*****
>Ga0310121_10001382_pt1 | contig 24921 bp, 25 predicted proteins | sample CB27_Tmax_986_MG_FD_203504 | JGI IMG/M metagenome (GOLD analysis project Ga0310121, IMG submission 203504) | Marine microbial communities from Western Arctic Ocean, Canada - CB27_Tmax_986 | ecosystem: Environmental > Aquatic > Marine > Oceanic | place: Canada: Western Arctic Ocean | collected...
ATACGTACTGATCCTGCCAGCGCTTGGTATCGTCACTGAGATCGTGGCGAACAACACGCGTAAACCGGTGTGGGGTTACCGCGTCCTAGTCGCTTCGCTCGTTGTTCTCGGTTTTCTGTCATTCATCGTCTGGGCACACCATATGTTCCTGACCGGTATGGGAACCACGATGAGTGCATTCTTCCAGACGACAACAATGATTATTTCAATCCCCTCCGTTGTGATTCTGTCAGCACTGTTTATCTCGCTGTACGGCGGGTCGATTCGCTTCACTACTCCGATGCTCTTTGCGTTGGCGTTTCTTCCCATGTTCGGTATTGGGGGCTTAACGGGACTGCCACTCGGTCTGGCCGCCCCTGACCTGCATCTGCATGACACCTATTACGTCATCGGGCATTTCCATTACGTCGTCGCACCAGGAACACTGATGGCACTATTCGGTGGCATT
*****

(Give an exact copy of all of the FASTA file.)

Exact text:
>Ga0310121_10001382_pt1 | contig 24921 bp, 25 predicted proteins | sample CB27_Tmax_986_MG_FD_203504 | JGI IMG/M metagenome (GOLD analysis project Ga0310121, IMG submission 203504) | Marine microbial communities from Western Arctic Ocean, Canada - CB27_Tmax_986 | ecosystem: Environmental > Aquatic > Marine > Oceanic | place: Canada: Western Arctic Ocean | collected...
ATACGTACTGATCCTGCCAGCGCTTGGTATCGTCACTGAGATCGTGGCGAACAACACGCGTAAACCGGTGTGGGGTTACCGCGTCCTAGTCGCTTCGCTCGTTGTTCTCGGTTTTCTGTCATTCATCGTCTGGGCACACCATATGTTCCTGACCGGTATGGGAACCACGATGAGTGCATTCTTCCAGACGACAACAATGATTATTTCAATCCCCTCCGTTGTGATTCTGTCAGCACTGTTTATCTCGCTGTACGGCGGGTCGATTCGCTTCACTACTCCGATGCTCTTTGCGTTGGCGTTTCTTCCCATGTTCGGTATTGGGGGCTTAACGGGACTGCCACTCGGTCTGGCCGCCCCTGACCTGCATCTGCATGACACCTATTACGTCATCGGGCATTTCCATTACGTCGTCGCACCAGGAACACTGATGGCACTATTCGGTGGCATT